However, the process is very controversial. Some people have asked whether a cloned individual would really be a human; would it have a soul? Would there be relationships and responsibilities between donors and clones? What would be the position of the children of donors in relation to clones? These people are concerned that cloning, or genetic engineering, would interfere with the laws of religion or nature. Others are concerned that it might lead to attempts to alter the features of a particular race and result in a new kind of ethnic cleansing. The fact is that the new opportunities offered by science have always meant that we are faced with new ethical questions. These questions need to be discussed and evaluated before we move ahead.
Название документа The discovery of the structure and function of DNA.ppt
Описание презентации по отдельным слайдам:
Shape Size Striking Exactly Long strand Acid DNA Reveal Pattern of life Guanine Adenine Thymine Cytosine Nucleotides Cardboard models Breakthrough Spiral Форма Размер Поразительный Точно, конкретно Длинная цепочка Кислота Дезоксирибонуклеиновая кислота Раскрыть, обнаруживать Принцип жизни Гуанин Аденин Тимин Цитозин Нуклеотиды Картонная модель Достижение, открытие Спираль
Helix Ladder rung Coil Unwound Enzymes Blow apart Assemble Strand Bound Спираль Ступенька Виток размотанный Энзим Разлететься Собираться, созывать Цепь, нить Связывать
Read the text and decide if the following sentences are true or false. A particular species shares almost all its genes. We get equal numbers of chromosomes from our parents. Friederich Miescher immediately revealed the importance of DNA. The four compounds of DNA are not the same size. Watson and Crick did the computer modelling for nucleotide bases. A new helix chain is assembled at a comparatively slow speed.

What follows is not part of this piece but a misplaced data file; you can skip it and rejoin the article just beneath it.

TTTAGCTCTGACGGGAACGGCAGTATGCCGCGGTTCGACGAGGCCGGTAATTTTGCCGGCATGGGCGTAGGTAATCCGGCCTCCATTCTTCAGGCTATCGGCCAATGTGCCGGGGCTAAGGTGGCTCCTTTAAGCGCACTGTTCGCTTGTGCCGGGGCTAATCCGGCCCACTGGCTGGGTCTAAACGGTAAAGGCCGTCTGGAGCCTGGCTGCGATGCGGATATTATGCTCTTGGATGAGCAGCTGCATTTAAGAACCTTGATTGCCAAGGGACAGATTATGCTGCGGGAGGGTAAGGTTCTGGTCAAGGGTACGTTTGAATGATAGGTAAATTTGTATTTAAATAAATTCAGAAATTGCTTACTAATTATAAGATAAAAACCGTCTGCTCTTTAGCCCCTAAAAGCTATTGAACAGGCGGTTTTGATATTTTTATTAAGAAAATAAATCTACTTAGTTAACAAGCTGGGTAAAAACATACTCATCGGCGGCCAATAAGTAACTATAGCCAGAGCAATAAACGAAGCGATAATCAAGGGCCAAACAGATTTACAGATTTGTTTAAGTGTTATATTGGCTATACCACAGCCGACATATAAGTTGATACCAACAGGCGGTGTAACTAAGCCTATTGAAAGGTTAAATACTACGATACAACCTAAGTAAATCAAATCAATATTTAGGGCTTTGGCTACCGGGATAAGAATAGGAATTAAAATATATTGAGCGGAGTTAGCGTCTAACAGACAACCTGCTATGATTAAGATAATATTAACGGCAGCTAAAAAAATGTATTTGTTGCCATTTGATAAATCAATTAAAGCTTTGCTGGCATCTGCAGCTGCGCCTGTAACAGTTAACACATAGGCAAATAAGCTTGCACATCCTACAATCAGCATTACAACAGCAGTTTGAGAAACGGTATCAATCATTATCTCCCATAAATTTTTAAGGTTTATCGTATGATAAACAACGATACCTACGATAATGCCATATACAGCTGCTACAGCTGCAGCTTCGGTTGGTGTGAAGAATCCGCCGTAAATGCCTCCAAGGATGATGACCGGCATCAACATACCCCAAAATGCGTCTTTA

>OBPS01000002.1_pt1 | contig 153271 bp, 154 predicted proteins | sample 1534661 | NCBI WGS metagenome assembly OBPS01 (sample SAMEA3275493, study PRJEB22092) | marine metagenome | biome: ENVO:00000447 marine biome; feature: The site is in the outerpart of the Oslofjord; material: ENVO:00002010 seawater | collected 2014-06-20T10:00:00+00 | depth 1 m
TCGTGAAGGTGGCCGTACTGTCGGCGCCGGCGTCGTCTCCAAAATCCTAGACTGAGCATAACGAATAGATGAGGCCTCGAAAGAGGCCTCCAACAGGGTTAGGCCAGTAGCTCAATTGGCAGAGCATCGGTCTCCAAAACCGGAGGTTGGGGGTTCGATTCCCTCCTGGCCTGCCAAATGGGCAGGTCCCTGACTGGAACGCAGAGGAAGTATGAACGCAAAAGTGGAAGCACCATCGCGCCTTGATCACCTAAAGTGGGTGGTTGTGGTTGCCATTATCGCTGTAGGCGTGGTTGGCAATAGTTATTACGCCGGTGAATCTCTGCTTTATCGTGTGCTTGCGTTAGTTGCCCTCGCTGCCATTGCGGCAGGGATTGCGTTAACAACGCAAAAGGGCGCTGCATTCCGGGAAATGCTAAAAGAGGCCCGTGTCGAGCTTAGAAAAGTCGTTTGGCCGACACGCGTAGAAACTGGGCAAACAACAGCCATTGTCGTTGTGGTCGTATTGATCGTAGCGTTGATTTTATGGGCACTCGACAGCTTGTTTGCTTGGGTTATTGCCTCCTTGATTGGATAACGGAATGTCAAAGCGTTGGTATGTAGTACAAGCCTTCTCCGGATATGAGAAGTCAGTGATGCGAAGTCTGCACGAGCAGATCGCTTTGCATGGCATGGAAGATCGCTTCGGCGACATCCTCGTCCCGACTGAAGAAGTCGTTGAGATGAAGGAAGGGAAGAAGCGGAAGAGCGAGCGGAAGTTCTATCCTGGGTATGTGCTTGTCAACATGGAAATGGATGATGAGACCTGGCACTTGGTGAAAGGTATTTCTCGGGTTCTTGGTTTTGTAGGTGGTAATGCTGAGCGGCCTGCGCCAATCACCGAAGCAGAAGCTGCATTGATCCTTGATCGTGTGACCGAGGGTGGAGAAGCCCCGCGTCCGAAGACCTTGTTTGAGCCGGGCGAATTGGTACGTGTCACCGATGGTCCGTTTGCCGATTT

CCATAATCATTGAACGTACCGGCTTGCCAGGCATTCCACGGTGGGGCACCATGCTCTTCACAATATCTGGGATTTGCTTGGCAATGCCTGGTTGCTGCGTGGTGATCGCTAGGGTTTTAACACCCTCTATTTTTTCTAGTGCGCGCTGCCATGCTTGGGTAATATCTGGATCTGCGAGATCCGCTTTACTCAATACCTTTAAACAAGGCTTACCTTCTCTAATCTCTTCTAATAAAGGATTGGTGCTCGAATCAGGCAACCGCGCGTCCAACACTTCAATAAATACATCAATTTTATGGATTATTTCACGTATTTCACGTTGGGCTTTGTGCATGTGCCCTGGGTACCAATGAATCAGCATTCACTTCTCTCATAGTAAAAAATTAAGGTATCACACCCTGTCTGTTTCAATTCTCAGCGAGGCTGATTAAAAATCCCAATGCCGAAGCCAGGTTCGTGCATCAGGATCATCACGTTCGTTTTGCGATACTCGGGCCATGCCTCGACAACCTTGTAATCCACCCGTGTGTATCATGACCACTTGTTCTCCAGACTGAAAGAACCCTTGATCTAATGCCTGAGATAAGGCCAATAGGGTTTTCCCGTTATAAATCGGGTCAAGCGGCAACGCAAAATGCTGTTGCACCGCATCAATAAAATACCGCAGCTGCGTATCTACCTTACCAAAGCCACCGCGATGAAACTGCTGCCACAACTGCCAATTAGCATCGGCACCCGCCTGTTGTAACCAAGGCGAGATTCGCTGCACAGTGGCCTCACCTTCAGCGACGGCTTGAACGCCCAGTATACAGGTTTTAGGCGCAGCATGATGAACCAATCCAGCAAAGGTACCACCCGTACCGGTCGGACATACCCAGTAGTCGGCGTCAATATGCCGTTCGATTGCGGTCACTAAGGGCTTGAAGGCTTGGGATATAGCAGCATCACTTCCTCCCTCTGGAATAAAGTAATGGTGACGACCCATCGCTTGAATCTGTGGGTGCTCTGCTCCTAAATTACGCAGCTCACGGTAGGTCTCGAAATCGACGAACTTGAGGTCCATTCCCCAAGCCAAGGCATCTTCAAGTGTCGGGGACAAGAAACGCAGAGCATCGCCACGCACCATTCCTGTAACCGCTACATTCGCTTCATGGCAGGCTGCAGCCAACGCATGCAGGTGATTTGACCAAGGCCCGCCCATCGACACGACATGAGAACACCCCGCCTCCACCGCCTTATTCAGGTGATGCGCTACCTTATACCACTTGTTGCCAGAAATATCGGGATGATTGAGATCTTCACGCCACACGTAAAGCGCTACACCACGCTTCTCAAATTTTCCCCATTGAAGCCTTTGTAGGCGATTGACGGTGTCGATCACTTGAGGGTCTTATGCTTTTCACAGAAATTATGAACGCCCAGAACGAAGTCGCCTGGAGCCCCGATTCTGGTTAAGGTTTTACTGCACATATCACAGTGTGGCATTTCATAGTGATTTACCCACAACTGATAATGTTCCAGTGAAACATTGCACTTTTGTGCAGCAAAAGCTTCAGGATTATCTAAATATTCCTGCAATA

Striking, substance, breakthrough, compound, coils, strand, bound, revealed, organic base, pattern What is the chemical ……… used in paint? A sprung seat is made up of ……… of strong wire. An important discovery that helps us find a solution is called a ………………… . A long length of something is a …………… . We can find a …………… if we watch something and see if it acts in similar ways over a period of time. It was quite …………… how different the children were. The sheets of paper where …………… together by string. Mendel's discoveries …………… the secret of heredity. A combination of two or more elements or parts is called a …………… . A(n) …………… is an organic compound which acts as base.
Listen to a talk. Then compare the information about DNA. Each strand has about …… billion letters of coding. We inherit the information from our ….. DNA will be useful in the future for……care. The Y chromosome comes from our ……… Archaeologists use DNA found in people’s ………… The police get information from DNA found at a ……
Discuss with your partner: How is DNA useful to different people in different situations? Talk about: archaeologists, doctors, the police